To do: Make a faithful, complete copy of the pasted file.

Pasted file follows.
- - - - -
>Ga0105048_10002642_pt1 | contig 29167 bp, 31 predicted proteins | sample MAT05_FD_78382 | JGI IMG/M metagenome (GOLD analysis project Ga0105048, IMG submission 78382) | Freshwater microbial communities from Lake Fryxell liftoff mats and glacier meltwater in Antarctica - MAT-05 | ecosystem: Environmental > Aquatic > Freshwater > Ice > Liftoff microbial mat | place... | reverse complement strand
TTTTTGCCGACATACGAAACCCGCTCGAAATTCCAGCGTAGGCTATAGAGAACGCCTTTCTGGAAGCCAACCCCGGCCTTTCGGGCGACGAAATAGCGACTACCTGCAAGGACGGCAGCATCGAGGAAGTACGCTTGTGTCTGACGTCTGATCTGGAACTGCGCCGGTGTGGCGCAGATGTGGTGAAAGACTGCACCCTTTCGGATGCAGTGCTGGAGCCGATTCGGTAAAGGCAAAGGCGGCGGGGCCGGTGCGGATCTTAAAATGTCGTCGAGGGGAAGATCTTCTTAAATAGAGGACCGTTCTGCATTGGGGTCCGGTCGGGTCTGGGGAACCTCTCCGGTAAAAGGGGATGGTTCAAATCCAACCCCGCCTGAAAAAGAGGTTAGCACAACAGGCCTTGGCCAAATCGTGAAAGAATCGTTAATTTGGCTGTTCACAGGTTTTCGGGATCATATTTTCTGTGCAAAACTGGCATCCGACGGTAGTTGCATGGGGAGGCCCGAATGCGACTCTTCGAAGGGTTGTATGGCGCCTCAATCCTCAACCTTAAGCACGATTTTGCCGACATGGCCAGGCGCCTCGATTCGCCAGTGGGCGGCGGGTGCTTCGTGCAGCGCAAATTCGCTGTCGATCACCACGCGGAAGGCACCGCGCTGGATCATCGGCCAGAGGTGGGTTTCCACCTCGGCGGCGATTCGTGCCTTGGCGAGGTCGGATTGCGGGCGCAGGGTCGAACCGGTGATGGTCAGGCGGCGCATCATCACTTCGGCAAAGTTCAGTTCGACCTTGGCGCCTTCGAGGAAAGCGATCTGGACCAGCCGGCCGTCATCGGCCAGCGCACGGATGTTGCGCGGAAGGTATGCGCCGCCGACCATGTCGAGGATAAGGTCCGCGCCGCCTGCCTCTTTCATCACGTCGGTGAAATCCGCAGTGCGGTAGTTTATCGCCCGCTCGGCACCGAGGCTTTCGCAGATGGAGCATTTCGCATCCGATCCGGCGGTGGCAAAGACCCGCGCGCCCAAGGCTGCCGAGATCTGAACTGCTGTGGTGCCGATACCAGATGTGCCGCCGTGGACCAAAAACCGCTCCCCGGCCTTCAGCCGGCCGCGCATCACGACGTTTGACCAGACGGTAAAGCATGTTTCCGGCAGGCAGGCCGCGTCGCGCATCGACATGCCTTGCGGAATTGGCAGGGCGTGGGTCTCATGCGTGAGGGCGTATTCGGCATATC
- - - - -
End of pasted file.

>Ga0105048_10002642_pt1 | contig 29167 bp, 31 predicted proteins | sample MAT05_FD_78382 | JGI IMG/M metagenome (GOLD analysis project Ga0105048, IMG submission 78382) | Freshwater microbial communities from Lake Fryxell liftoff mats and glacier meltwater in Antarctica - MAT-05 | ecosystem: Environmental > Aquatic > Freshwater > Ice > Liftoff microbial mat | place... | reverse complement strand
TTTTTGCCGACATACGAAACCCGCTCGAAATTCCAGCGTAGGCTATAGAGAACGCCTTTCTGGAAGCCAACCCCGGCCTTTCGGGCGACGAAATAGCGACTACCTGCAAGGACGGCAGCATCGAGGAAGTACGCTTGTGTCTGACGTCTGATCTGGAACTGCGCCGGTGTGGCGCAGATGTGGTGAAAGACTGCACCCTTTCGGATGCAGTGCTGGAGCCGATTCGGTAAAGGCAAAGGCGGCGGGGCCGGTGCGGATCTTAAAATGTCGTCGAGGGGAAGATCTTCTTAAATAGAGGACCGTTCTGCATTGGGGTCCGGTCGGGTCTGGGGAACCTCTCCGGTAAAAGGGGATGGTTCAAATCCAACCCCGCCTGAAAAAGAGGTTAGCACAACAGGCCTTGGCCAAATCGTGAAAGAATCGTTAATTTGGCTGTTCACAGGTTTTCGGGATCATATTTTCTGTGCAAAACTGGCATCCGACGGTAGTTGCATGGGGAGGCCCGAATGCGACTCTTCGAAGGGTTGTATGGCGCCTCAATCCTCAACCTTAAGCACGATTTTGCCGACATGGCCAGGCGCCTCGATTCGCCAGTGGGCGGCGGGTGCTTCGTGCAGCGCAAATTCGCTGTCGATCACCACGCGGAAGGCACCGCGCTGGATCATCGGCCAGAGGTGGGTTTCCACCTCGGCGGCGATTCGTGCCTTGGCGAGGTCGGATTGCGGGCGCAGGGTCGAACCGGTGATGGTCAGGCGGCGCATCATCACTTCGGCAAAGTTCAGTTCGACCTTGGCGCCTTCGAGGAAAGCGATCTGGACCAGCCGGCCGTCATCGGCCAGCGCACGGATGTTGCGCGGAAGGTATGCGCCGCCGACCATGTCGAGGATAAGGTCCGCGCCGCCTGCCTCTTTCATCACGTCGGTGAAATCCGCAGTGCGGTAGTTTATCGCCCGCTCGGCACCGAGGCTTTCGCAGATGGAGCATTTCGCATCCGATCCGGCGGTGGCAAAGACCCGCGCGCCCAAGGCTGCCGAGATCTGAACTGCTGTGGTGCCGATACCAGATGTGCCGCCGTGGACCAAAAACCGCTCCCCGGCCTTCAGCCGGCCGCGCATCACGACGTTTGACCAGACGGTAAAGCATGTTTCCGGCAGGCAGGCCGCGTCGCGCATCGACATGCCTTGCGGAATTGGCAGGGCGTGGGTCTCATGCGTGAGGGCGTATTCGGCATATC